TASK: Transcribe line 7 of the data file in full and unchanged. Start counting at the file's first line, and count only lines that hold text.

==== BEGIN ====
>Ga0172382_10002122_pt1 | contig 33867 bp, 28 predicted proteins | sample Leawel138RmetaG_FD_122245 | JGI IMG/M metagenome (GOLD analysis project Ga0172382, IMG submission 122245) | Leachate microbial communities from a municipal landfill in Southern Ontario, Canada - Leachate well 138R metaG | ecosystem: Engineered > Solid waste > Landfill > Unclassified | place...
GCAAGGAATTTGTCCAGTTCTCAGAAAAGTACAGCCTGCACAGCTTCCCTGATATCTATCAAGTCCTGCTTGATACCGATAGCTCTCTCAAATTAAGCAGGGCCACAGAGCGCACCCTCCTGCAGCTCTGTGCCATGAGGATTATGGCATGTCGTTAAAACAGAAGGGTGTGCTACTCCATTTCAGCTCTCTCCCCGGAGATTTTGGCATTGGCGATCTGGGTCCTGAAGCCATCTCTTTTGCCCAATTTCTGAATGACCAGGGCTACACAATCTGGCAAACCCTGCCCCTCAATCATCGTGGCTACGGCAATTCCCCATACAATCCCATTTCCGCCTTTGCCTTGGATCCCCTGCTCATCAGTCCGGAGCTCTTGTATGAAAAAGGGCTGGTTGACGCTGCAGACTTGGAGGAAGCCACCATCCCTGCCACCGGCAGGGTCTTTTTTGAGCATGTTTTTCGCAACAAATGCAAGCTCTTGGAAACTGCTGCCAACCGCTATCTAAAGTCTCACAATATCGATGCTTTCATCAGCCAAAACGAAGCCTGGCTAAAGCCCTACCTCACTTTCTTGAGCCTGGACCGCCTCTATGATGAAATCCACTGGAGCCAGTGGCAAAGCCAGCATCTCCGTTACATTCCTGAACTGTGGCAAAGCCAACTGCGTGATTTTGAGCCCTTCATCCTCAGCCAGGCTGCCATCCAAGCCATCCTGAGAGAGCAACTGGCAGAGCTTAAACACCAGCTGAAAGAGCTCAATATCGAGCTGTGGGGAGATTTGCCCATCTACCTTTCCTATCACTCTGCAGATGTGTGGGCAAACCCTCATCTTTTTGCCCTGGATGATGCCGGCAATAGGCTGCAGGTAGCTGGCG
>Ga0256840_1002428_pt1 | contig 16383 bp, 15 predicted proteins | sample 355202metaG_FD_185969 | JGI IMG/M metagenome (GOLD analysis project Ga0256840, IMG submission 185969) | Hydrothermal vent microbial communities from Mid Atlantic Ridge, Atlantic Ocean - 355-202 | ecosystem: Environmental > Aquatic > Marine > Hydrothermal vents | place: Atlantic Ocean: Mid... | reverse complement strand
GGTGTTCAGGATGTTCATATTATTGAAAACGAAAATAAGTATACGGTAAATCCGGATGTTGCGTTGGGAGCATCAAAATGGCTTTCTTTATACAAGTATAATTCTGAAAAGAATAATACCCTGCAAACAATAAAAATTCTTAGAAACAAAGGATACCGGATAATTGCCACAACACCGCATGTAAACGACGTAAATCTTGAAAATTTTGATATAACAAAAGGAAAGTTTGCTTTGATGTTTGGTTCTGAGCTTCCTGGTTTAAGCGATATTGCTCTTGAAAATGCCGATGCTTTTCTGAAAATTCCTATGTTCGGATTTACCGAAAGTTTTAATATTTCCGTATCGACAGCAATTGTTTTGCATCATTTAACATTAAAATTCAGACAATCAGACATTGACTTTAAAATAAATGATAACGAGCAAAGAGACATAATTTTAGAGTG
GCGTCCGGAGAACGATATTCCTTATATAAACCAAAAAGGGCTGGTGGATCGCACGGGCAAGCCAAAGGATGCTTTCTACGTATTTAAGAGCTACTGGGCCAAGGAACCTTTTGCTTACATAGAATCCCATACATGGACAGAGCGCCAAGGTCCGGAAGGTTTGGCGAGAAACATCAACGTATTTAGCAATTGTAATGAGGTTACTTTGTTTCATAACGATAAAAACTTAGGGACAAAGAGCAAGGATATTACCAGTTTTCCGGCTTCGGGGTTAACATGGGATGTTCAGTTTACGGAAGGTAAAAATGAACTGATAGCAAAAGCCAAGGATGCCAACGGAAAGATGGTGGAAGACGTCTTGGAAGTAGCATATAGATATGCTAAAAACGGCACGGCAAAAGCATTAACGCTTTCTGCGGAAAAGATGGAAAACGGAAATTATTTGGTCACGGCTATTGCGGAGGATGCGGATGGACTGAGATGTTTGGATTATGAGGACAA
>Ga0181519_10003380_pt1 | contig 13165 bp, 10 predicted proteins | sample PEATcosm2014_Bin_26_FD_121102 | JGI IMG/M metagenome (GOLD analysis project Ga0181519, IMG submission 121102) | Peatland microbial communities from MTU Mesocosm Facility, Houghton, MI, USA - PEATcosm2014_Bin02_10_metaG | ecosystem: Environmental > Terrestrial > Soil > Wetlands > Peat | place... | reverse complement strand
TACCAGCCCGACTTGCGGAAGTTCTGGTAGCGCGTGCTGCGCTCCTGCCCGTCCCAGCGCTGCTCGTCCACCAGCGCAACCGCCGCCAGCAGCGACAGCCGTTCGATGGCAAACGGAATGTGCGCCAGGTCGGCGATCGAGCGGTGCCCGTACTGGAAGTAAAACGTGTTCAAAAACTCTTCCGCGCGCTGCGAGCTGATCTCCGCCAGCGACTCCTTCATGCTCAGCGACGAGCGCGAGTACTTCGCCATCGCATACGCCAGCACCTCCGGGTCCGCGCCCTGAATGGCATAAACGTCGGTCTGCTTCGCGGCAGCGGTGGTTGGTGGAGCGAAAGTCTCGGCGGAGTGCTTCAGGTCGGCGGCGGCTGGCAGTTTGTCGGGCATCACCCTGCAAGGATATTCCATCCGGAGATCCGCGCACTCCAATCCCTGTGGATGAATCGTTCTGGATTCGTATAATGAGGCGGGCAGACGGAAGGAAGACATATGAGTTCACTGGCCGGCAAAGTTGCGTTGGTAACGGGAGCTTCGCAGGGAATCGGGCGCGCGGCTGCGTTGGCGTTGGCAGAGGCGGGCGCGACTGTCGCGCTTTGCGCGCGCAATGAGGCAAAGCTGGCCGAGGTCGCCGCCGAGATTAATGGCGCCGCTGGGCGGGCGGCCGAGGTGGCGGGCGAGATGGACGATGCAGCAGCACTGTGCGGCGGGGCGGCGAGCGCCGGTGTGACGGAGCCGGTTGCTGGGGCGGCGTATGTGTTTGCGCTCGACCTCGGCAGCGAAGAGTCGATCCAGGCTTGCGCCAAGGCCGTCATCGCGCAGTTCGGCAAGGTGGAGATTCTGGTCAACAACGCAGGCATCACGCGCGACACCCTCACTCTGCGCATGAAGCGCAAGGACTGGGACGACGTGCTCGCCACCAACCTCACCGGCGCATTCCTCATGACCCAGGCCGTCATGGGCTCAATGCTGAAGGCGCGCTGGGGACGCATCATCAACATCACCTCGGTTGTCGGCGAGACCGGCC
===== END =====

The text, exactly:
TACCAGCCCGACTTGCGGAAGTTCTGGTAGCGCGTGCTGCGCTCCTGCCCGTCCCAGCGCTGCTCGTCCACCAGCGCAACCGCCGCCAGCAGCGACAGCCGTTCGATGGCAAACGGAATGTGCGCCAGGTCGGCGATCGAGCGGTGCCCGTACTGGAAGTAAAACGTGTTCAAAAACTCTTCCGCGCGCTGCGAGCTGATCTCCGCCAGCGACTCCTTCATGCTCAGCGACGAGCGCGAGTACTTCGCCATCGCATACGCCAGCACCTCCGGGTCCGCGCCCTGAATGGCATAAACGTCGGTCTGCTTCGCGGCAGCGGTGGTTGGTGGAGCGAAAGTCTCGGCGGAGTGCTTCAGGTCGGCGGCGGCTGGCAGTTTGTCGGGCATCACCCTGCAAGGATATTCCATCCGGAGATCCGCGCACTCCAATCCCTGTGGATGAATCGTTCTGGATTCGTATAATGAGGCGGGCAGACGGAAGGAAGACATATGAGTTCACTGGCCGGCAAAGTTGCGTTGGTAACGGGAGCTTCGCAGGGAATCGGGCGCGCGGCTGCGTTGGCGTTGGCAGAGGCGGGCGCGACTGTCGCGCTTTGCGCGCGCAATGAGGCAAAGCTGGCCGAGGTCGCCGCCGAGATTAATGGCGCCGCTGGGCGGGCGGCCGAGGTGGCGGGCGAGATGGACGATGCAGCAGCACTGTGCGGCGGGGCGGCGAGCGCCGGTGTGACGGAGCCGGTTGCTGGGGCGGCGTATGTGTTTGCGCTCGACCTCGGCAGCGAAGAGTCGATCCAGGCTTGCGCCAAGGCCGTCATCGCGCAGTTCGGCAAGGTGGAGATTCTGGTCAACAACGCAGGCATCACGCGCGACACCCTCACTCTGCGCATGAAGCGCAAGGACTGGGACGACGTGCTCGCCACCAACCTCACCGGCGCATTCCTCATGACCCAGGCCGTCATGGGCTCAATGCTGAAGGCGCGCTGGGGACGCATCATCAACATCACCTCGGTTGTCGGCGAGACCGGCC